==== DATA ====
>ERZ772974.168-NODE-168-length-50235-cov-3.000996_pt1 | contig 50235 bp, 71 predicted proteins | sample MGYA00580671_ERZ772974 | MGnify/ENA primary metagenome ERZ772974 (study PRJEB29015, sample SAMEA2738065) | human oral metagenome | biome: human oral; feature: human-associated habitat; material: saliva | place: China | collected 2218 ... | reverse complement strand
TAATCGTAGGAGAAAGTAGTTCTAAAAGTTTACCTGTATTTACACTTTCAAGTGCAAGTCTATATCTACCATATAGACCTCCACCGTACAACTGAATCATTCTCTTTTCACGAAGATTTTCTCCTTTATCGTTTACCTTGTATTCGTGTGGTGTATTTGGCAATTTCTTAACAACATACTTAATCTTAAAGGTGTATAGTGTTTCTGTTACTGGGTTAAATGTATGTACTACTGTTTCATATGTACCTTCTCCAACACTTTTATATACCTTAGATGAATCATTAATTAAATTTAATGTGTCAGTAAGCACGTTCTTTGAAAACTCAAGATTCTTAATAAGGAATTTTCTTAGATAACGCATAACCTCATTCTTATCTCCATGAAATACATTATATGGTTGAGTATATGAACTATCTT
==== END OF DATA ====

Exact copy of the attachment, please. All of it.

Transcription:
>ERZ772974.168-NODE-168-length-50235-cov-3.000996_pt1 | contig 50235 bp, 71 predicted proteins | sample MGYA00580671_ERZ772974 | MGnify/ENA primary metagenome ERZ772974 (study PRJEB29015, sample SAMEA2738065) | human oral metagenome | biome: human oral; feature: human-associated habitat; material: saliva | place: China | collected 2218 ... | reverse complement strand
TAATCGTAGGAGAAAGTAGTTCTAAAAGTTTACCTGTATTTACACTTTCAAGTGCAAGTCTATATCTACCATATAGACCTCCACCGTACAACTGAATCATTCTCTTTTCACGAAGATTTTCTCCTTTATCGTTTACCTTGTATTCGTGTGGTGTATTTGGCAATTTCTTAACAACATACTTAATCTTAAAGGTGTATAGTGTTTCTGTTACTGGGTTAAATGTATGTACTACTGTTTCATATGTACCTTCTCCAACACTTTTATATACCTTAGATGAATCATTAATTAAATTTAATGTGTCAGTAAGCACGTTCTTTGAAAACTCAAGATTCTTAATAAGGAATTTTCTTAGATAACGCATAACCTCATTCTTATCTCCATGAAATACATTATATGGTTGAGTATATGAACTATCTT